We have made a very careful assessment of the safety of all our court buildings. I am pleased to say that courts across the country are opening and operating regardless of the tier they may have been in previously and regardless of the altered circumstances that are commencing on Thursday. The courts are open, they are operating, and justice is being done.
In firebreak Wales, the justice system has had to operate under really difficult circumstances lately, and I pay credit to those who have worked so hard to adapt. However, figures shared with me by the chief constable in Gwent point to significant delays in first hearings and a 57% increase in witnesses being supported locally. To help deal with this, will the Government prioritise hearings for the most serious crimes before they get lost in another backlog?
I share the hon. Gentleman’s thanks to HMCTS staff and the judiciary and magistrates who have been keeping our courts running in what have been difficult circumstances. The cases that are prioritised are decided by the judges, who take responsibility for listing. However, cases such as domestic violence protection orders, which are often very urgent, are certainly being prioritised, and the most serious cases, particularly where there are vulnerable victims—we have heard about rape cases already this morning—are being listed at the earliest possible opportunity.
As the Under-Secretary, my hon. Friend the Member for Cheltenham (Alex Chalk), said, in the magistrates court we are now disposing of more cases than are being received. That has been the case since the end of July, so the outstanding caseload is coming down. As for Crown court jury trials, we now have more Crown court courtrooms for jury trials open and operating than was the case before the pandemic, so we are expecting similarly encouraging progress to start feeding through with regard to those trials as well.
In recent times we have seen outbreaks of covid in different courts around the country, despite the claims and answers to my parliamentary questions that everything possible is being done to keep them safe. The Government have been found out and hit with fines by the Health and Safety Executive for what can only be described as a catalogue of failures at Westminster magistrates court, including risk assessment found not to be suitable and sufficient. Then there were issues with social distancing, staff training and management arrangements. Can the Minister put his hand on his heart and honestly say that other courts would not fail the HSE test, and will he agree that it is now time to work with staff representatives to put things right, and carry out the national risk assessment demanded today by the Criminal Bar Association?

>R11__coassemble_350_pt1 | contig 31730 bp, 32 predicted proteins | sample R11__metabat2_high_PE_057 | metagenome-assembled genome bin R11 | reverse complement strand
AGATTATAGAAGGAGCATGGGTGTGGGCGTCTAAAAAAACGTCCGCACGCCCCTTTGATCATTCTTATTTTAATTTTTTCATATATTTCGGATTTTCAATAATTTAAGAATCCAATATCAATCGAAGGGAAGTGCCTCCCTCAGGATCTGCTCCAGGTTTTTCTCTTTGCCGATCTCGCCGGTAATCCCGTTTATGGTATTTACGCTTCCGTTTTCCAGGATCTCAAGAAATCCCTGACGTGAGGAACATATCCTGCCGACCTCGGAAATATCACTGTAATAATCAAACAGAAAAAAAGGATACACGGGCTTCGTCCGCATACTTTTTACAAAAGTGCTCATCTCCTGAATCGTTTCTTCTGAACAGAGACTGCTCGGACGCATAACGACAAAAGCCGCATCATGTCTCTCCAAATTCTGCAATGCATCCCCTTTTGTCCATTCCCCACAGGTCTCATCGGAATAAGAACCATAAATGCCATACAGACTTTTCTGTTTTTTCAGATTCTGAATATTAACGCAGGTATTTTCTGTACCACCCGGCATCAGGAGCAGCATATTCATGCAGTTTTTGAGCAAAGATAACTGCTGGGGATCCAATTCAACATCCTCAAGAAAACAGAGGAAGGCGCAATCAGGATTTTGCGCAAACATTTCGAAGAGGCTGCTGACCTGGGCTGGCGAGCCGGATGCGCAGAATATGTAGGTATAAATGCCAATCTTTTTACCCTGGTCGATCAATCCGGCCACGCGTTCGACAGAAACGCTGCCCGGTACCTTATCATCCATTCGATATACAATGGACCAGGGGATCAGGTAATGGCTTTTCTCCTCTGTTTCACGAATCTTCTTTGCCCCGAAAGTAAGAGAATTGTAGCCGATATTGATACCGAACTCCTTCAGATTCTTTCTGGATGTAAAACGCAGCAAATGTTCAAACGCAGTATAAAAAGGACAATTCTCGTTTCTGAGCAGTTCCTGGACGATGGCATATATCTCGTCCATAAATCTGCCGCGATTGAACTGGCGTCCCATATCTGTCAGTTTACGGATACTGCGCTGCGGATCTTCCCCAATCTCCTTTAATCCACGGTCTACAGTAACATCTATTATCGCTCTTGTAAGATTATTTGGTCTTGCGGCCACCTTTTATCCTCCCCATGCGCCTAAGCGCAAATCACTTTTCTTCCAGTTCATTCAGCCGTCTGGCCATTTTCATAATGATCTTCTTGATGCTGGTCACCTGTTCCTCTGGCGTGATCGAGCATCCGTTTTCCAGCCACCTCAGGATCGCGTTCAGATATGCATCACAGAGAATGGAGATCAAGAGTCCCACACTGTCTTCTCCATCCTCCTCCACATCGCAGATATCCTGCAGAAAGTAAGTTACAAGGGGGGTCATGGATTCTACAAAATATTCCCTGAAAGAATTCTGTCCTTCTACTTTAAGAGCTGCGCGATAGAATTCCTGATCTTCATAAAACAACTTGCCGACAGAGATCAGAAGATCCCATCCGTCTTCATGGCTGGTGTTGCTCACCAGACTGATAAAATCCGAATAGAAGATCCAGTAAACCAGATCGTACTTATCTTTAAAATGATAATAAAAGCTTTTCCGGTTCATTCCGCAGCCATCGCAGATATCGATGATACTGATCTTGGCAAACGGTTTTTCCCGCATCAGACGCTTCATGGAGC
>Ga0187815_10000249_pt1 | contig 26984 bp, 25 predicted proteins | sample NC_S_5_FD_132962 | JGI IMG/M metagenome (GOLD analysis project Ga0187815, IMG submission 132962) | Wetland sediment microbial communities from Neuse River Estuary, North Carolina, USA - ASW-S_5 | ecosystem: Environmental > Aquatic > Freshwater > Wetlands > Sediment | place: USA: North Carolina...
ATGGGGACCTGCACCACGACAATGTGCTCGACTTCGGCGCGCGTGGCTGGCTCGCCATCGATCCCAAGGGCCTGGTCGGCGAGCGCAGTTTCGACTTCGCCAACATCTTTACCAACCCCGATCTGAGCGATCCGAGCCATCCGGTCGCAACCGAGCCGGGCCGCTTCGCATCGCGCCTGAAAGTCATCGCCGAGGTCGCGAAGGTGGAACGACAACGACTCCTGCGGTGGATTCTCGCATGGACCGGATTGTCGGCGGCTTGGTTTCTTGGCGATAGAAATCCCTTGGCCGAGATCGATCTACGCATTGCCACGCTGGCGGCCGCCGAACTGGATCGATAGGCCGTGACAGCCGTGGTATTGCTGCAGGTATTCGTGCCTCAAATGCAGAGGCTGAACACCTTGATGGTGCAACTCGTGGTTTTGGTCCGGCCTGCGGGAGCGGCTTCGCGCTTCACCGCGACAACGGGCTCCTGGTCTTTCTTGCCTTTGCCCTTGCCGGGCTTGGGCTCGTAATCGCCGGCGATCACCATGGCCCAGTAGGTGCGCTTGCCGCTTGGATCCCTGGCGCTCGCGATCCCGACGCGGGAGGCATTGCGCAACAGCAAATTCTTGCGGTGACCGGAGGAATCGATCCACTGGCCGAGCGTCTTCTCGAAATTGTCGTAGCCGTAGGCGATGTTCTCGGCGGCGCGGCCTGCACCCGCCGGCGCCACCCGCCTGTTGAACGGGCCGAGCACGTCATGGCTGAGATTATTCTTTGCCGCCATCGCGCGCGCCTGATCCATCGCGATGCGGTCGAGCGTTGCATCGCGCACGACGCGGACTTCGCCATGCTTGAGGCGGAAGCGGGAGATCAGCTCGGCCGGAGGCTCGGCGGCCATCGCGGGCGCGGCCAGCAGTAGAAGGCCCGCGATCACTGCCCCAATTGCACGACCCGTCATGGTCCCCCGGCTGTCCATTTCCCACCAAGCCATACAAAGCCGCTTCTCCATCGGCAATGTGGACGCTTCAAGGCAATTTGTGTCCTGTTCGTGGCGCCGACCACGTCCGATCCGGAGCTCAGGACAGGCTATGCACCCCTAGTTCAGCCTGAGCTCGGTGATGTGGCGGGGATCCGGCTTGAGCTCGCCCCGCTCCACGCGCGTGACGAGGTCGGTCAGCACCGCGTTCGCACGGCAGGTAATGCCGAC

A huge amount of work has happened over the past six months to risk-assess different courts, working with Public Health England and Public Health Wales, and talking to union representatives as well. That is how we have got almost every court in the country now up and running in a socially distanced way. For example, we have installed perspex screens to make sure that jurors are separated from one another, and we are making sure that there are jury retiring rooms where jurors can space out. There is extremely frequent cleaning happening throughout every courtroom. What is important is that justice is done, justice is delivered, and it is done safely, and that is precisely what is now happening.